New Article 15 §6(2) of the Company Code provides for the option of applying a simplified calculation method  to determine the size criteria on a consolidated basis.

Application of the size criteria on a consolidated basis does not mean that a parent company is automatically obliged to release consolidated financial statements. For example, a parent company that is itself a subsidiary of another parent company which prepares, has audited and issues consolidated financial statements is exempt from having to draw up consolidated financial statements, subject to fulfilment of the conditions provided for by Article 113 of the Company Code 

  1. Micro-companies

A new subcategory of small business has been created, namely the micro-company, covered by new Article 15/1 of the Company Code.

A micro-company is a small business with legal personality which, on the closing date of its financial statements, is not a subsidiary or a parent company and meets no more than one of the following criteria:

  • average annual number of employees: 10
  • annual turnover, excluding VAT : 700,000 euros
  • balance sheet total: 350,000 euros

When reference is made in the statutory provisions to small businesses, these references also concern micro-companies, which by definition are a type of small business.

It follows from the definition set out in Article 15/1 of the Company Code that a micro-company can never be a parent company, as no corresponding calculation on a consolidated basis is provided for micro-companies.

According to the deputy prime minister and minister for employment, the economy and consumers, Kris Peeters, no fewer than 321,235 companies may fall into this new category, which represents 83.59% of all annual corporate financial statements filed in Belgium.

Micro-companies may file their annual financial statements in accordance with a specific format determined by the Royal Decree, with a limited number of mentions in the annex.

  1. Moderate-sized groups

A company and its subsidiaries, or companies that together form a consortium, shall be considered as forming a moderate-sized group when these companies, on a consolidated basis, do not exceed more than one of the following criteria (new Article 16 of the Company Code):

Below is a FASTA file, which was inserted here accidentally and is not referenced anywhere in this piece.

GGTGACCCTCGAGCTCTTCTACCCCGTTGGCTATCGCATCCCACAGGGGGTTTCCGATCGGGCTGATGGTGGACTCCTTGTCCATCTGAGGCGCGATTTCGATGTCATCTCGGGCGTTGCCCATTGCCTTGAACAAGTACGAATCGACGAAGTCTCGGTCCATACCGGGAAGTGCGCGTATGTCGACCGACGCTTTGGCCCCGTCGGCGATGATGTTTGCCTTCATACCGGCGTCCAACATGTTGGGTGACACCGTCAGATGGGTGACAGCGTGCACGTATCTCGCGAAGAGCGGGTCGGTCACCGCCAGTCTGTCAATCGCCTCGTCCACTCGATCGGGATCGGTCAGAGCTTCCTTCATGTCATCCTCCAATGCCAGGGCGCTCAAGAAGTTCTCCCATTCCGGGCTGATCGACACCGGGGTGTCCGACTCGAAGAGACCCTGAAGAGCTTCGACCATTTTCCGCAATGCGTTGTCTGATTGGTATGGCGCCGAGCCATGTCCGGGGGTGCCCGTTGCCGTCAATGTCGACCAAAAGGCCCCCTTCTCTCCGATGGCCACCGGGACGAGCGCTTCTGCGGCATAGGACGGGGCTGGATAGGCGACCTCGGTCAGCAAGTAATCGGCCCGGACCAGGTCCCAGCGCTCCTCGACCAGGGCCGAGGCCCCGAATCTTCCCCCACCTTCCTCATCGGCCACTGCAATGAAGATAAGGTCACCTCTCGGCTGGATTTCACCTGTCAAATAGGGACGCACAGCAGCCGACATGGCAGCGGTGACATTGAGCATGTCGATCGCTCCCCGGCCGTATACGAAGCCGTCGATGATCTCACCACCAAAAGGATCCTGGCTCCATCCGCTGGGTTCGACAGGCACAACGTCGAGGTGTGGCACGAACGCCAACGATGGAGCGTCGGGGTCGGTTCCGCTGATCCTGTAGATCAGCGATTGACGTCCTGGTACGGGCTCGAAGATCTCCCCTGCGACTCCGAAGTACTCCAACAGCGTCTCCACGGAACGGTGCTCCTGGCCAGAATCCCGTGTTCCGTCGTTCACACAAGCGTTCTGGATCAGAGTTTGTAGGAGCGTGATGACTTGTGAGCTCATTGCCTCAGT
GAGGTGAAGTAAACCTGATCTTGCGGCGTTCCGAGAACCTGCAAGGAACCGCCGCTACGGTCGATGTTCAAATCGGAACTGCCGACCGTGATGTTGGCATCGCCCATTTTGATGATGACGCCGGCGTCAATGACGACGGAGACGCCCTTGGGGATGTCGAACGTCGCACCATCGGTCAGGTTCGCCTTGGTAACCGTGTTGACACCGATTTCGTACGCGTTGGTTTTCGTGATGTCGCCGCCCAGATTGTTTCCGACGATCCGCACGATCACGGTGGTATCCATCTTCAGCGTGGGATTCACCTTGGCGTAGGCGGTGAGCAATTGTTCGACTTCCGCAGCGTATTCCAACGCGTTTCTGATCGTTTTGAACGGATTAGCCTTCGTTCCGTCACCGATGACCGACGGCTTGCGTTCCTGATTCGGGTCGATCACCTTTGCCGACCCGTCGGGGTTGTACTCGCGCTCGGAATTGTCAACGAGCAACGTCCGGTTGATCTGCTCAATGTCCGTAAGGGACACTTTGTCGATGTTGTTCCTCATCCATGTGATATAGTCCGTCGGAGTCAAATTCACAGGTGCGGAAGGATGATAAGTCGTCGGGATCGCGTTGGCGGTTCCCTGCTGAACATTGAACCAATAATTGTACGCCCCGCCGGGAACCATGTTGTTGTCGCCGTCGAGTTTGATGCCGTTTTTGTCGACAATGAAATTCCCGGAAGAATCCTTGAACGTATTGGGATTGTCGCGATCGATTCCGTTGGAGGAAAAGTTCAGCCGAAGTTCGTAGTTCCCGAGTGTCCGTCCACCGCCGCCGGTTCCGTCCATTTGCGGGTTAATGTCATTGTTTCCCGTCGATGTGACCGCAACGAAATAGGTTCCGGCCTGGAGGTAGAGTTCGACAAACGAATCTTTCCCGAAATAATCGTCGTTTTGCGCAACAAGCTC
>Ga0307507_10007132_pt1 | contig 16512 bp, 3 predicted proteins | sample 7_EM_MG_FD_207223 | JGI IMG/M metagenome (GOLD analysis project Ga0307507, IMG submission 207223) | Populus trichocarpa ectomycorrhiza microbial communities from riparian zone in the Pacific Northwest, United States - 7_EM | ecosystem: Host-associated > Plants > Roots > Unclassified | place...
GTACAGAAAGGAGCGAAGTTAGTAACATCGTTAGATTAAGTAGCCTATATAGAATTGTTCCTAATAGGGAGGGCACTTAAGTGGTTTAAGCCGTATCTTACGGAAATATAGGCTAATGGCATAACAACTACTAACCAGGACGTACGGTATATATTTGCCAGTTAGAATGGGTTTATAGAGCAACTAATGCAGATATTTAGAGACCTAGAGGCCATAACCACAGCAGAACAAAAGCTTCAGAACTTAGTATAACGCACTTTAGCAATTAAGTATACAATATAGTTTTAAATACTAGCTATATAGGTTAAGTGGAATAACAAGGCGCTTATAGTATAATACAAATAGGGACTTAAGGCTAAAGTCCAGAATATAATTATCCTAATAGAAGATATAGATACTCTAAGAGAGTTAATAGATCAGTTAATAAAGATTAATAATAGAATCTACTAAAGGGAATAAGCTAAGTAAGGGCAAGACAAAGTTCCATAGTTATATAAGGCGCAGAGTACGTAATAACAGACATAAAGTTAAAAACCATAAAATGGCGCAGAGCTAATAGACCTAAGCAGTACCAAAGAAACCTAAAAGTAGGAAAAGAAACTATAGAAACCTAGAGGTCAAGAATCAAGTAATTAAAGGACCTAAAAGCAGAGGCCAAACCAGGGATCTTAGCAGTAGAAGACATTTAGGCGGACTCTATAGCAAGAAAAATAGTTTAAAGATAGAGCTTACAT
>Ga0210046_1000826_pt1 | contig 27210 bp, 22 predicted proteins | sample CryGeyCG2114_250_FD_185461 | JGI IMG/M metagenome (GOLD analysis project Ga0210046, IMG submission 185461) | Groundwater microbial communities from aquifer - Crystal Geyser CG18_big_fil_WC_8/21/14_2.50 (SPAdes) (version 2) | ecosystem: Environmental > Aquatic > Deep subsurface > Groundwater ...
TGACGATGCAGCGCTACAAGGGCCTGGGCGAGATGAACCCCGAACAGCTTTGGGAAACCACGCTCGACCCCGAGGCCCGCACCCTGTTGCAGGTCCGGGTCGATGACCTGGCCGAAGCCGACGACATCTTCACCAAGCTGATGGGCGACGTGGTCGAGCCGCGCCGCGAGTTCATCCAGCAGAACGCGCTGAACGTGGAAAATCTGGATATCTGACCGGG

• average annual number of employees: 250
  • turnover, excluding VAT: 34,000,000 euros
  • balance sheet total: 17,000,000 euros

These figures are calculated on the closing date of the annual financial statements of the consolidating company, based on the last  annual financial statements of the companies included in its consolidated group.

The principle of consistency is also applicable to determine if a group if of moderate size or not. The fact that a group exceeds (or does not exceed) more than one of these criteria is only relevant if it occurs for two consecutive financial years. In this case, the consequences shall apply as from the financial year following that in which, for the second time, more than one of these criteria were exceeded or no longer exceeded.

  1. Impact of the size criteria on corporate life

The legislature's objective is to reduce the administrative burden on medium-sized businesses. According to the deputy prime minister and minister for employment, the economy and consumers Kris Peeters, the upwards revision of the size criteria will result in the reclassification of more than 1,000 companies as small businesses.

There are many advantages associated with small-business status, some of which are briefly mentioned below.  

Small businesses may use an abridged format to prepare and issue their annual financial statements (Articles 93 and 99 of the Company Code), while micro-companies may use a micro-format. Small businesses need not draw up a management report, without prejudice however to the requirement to justify application of the going-concern accounting rules in the event of a deferred loss or losses for two consecutive years (Article 94 of the Company Code), and need not appoint an auditor, unless they form part of a corporate group which is subject to the obligation to draw up and issue consolidated financial statements (Article 141 of the Company Code). Further, the  additional fees incurred for late filing of annual financial statements with the National Bank of Belgium are lower for small businesses (Article 101 of the Company Code). Finally, the content of the social balance sheet for small businesses is less detailed compared to other companies (Article 191/3 of the Royal Decree).

In addition, it should be noted that a "Big Business" unit was launched on 1 July 2015 within the Federal Public Service for Finance.[4] This authority is primarily, but not exclusively, responsible for companies and legal entities qualifying as "big businesses". Seven centres have been created to verify the tax situation and assessment, handling of tax litigation, and defence before the various courts and tribunals of big businesses, including with respect to income tax, taxes treated as income tax, value added tax and various other taxes, with the exception of the provisions on collection and recovery. The stated objective is to guarantee a level of service that meets the expectations of big businesses while allowing adequate oversight having regard to the size of these undertakings.

With respect to moderate-sized groups, they are exempt from having to draw up consolidated financial statements and a corresponding management report.